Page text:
Monday, August 04, 2008

Taboo against homosexuality

Given the special status of rape in our criminal code, I wonder if at some point way back when the taboo against homosexuality emerged as a social mechanism to deter men from raping other men. If a man raped another man it would not be considered an act of dominance, but rather of femininity/weakness, e ipso branding the criminal a "homosexual" (or any one of a slew of pejoratives). Then, at least, half the society would be protected against the crime.

Since we often look for clear demarcations for our ethical codes, in a culture with rigid gender identities it would be easy to say that sex with a man is categorically different than sex with a woman and thus always taboo.


Anonymous said...

The Rovea has not always been viewed as effeminate. I recall reading about FDR's anti-homosexual sting when he was assistant secretary of the navy. It was apparently relatively easy to recruit men to entrap homosexuals so long as they were able to play the dominant role. There was a whole to do in the end and the Navy came off very badly. Nevertheless, it is interesting that FDR and others felt it legitimate to ask apparent heterosexuals to sodomize other men.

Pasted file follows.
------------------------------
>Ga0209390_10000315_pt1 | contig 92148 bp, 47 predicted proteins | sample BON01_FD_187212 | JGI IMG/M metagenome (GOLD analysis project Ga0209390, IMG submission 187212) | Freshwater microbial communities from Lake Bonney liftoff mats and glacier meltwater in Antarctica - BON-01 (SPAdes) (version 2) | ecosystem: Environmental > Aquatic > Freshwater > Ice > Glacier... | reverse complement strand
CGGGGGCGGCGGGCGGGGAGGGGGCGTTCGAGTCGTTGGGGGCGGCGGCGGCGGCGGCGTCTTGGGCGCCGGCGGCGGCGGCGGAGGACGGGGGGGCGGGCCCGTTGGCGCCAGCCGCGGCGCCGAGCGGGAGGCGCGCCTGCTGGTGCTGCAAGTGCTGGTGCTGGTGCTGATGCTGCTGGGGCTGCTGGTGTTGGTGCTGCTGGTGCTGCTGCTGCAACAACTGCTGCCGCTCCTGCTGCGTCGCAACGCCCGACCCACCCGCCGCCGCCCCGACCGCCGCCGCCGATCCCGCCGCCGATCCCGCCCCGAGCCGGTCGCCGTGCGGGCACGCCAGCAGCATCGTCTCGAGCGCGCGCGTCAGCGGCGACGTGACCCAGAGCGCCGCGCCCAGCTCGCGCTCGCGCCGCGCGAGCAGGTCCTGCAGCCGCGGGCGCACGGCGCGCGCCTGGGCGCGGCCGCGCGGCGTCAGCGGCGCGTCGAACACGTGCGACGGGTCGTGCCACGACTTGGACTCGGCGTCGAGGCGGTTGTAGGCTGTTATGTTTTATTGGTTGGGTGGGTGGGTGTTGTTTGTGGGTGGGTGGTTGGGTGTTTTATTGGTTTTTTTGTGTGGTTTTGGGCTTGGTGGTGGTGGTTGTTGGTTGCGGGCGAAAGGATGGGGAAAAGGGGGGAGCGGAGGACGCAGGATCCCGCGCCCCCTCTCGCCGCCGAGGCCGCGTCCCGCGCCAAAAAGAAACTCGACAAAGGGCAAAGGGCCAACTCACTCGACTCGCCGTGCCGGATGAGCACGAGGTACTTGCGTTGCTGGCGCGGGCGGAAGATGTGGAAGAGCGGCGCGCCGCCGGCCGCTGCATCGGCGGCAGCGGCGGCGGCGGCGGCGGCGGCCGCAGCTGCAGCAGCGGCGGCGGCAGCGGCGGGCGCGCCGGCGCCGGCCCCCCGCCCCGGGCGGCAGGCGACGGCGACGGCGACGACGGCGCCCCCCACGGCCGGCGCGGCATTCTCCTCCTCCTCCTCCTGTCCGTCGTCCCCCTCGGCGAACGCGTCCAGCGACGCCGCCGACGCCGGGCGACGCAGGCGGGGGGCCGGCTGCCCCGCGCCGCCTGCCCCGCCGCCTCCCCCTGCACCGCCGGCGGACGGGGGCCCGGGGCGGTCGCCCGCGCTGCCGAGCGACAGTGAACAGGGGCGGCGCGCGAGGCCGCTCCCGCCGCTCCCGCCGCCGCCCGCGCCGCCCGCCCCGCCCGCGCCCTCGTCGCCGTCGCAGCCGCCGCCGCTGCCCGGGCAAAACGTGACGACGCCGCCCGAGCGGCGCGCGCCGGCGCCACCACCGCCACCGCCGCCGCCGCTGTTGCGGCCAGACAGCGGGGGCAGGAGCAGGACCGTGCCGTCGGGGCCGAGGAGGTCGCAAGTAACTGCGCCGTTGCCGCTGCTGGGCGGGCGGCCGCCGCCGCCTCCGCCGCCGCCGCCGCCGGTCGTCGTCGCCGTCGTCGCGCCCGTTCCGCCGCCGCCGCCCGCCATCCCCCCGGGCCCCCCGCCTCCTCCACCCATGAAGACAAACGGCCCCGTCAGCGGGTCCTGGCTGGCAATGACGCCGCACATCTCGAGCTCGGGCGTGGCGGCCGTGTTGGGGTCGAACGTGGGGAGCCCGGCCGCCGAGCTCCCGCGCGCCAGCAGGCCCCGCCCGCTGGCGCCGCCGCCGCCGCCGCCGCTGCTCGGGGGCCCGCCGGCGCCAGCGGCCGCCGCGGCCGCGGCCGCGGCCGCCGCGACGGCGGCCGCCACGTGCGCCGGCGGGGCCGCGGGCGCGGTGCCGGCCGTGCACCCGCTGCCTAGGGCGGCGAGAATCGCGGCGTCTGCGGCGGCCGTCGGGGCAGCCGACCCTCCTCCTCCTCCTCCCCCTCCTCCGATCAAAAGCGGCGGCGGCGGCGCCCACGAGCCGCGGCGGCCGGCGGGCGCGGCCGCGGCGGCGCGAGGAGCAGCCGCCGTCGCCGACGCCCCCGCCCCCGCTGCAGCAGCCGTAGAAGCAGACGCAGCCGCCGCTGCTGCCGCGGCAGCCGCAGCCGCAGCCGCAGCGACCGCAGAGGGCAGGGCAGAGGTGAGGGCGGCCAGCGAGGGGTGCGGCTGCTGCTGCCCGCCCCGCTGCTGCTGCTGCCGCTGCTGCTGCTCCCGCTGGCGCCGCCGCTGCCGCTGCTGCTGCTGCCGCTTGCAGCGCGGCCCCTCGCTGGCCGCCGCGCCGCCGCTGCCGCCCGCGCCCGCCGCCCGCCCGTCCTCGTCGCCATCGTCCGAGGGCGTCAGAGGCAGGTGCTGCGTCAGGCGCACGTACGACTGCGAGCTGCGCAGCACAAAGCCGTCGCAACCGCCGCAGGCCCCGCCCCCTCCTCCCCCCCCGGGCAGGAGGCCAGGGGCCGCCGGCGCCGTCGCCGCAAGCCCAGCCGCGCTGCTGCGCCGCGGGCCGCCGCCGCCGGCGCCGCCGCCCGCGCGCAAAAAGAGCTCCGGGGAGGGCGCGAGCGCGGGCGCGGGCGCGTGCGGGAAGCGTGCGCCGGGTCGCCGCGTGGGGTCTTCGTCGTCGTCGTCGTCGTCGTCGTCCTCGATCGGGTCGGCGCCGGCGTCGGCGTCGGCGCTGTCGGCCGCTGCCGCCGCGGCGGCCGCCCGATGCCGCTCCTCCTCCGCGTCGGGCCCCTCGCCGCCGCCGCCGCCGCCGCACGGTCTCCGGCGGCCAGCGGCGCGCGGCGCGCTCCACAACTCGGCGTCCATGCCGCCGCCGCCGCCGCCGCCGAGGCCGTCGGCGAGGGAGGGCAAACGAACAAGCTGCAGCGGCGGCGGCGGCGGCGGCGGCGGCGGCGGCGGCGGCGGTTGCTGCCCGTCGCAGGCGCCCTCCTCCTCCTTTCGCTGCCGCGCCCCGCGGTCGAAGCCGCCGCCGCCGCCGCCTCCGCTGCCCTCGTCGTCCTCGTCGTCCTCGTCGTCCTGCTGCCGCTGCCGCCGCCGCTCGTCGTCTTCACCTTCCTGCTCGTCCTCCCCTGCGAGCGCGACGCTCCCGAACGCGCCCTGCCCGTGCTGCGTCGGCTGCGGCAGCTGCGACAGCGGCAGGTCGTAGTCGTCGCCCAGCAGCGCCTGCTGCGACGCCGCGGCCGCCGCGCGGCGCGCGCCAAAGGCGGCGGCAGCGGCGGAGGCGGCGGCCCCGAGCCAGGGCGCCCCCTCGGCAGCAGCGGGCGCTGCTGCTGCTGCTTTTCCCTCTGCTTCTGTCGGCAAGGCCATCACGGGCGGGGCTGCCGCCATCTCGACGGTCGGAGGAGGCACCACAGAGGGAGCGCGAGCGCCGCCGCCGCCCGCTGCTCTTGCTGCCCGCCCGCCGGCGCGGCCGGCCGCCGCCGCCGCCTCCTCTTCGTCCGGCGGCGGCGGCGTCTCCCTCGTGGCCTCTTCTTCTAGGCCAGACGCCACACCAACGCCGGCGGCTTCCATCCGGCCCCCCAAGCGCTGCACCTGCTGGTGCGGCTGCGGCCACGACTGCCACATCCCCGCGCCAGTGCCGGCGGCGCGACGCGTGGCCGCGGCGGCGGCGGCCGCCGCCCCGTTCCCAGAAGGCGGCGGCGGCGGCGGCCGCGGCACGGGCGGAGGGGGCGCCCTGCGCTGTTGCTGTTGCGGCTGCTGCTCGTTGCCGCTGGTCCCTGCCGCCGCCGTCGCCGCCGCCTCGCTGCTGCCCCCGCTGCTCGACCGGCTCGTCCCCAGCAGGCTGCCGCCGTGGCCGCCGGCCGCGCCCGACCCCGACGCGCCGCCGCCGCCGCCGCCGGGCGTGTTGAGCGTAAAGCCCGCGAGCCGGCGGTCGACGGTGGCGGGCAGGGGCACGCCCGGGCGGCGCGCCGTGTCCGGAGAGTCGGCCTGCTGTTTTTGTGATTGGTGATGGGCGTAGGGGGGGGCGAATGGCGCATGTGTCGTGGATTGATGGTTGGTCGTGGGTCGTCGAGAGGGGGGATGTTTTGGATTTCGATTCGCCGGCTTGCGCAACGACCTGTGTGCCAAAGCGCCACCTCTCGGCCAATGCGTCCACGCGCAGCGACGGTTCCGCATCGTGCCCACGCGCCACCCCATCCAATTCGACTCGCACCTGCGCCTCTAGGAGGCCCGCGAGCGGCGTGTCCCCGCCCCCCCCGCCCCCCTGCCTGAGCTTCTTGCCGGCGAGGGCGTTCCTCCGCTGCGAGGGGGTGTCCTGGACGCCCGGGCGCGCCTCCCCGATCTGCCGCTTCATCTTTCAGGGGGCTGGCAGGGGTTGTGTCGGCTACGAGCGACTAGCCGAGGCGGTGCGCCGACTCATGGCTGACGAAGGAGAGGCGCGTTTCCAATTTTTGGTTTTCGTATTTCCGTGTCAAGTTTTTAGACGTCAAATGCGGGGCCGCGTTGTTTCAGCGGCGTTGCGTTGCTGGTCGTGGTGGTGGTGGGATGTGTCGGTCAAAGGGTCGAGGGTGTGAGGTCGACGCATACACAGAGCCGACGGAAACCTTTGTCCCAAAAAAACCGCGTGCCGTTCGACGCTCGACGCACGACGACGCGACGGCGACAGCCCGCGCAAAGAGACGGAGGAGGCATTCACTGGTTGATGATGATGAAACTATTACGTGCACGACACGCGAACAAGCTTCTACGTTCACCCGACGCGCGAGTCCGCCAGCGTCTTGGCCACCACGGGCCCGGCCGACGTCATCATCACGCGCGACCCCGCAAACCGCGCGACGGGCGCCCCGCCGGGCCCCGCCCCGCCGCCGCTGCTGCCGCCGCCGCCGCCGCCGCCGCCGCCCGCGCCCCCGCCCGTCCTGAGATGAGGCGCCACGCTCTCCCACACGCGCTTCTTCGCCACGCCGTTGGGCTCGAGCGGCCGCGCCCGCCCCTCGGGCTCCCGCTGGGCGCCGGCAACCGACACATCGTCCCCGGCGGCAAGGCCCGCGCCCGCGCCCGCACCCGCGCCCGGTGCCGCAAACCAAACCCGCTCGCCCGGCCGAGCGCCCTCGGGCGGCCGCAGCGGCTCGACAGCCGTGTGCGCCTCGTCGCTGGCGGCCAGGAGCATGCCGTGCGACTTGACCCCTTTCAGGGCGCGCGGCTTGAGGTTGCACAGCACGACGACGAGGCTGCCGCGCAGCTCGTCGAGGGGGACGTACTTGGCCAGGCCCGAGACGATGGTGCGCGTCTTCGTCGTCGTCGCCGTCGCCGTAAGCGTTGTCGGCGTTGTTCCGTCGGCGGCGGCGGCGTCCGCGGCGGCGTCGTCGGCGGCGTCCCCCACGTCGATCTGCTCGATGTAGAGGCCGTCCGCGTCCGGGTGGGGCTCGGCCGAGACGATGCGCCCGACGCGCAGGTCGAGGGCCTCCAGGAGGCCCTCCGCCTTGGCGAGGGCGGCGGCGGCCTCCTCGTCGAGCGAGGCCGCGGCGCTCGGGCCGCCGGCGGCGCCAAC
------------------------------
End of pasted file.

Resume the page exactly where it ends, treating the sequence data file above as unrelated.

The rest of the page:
Zev said...

That's amazing. Thanks for the history.

miriam said...

who says that rape's "special status" is older than taboos against homosexuality?

Zev said...

It's a good question. I think there are two possible avenues for inquiry: What constitutes "taboo against homosexuality" or has there been a reordering of the taboo following the "special status"? One might argue, for instance, that there is a prohibition in the Bible against homosexual acts, but there does not really exist a class of person called "gay." Alternatively, as rape has gained special status (women in many cultures fear rape apart from any old type of assault) the taboo on homosexuality may have morphed.

Anonymous said...

while i'm not sure what you mean by "special status" i am pretty sure that it's fairly recent. until, say, a few hundred years ago, rape was basically a property crime, and was framed in terms of decidedly gendered consequences - becoming unmarriagable, for example. rape law as you know it was constructed in the 70s or so. (cf: marital rape exemption.)

So, upshot: I think your theory, while clever in that chakirah sort of way, is quite anachronistic.

That is all

-vacationing miriam spends too much time on blogs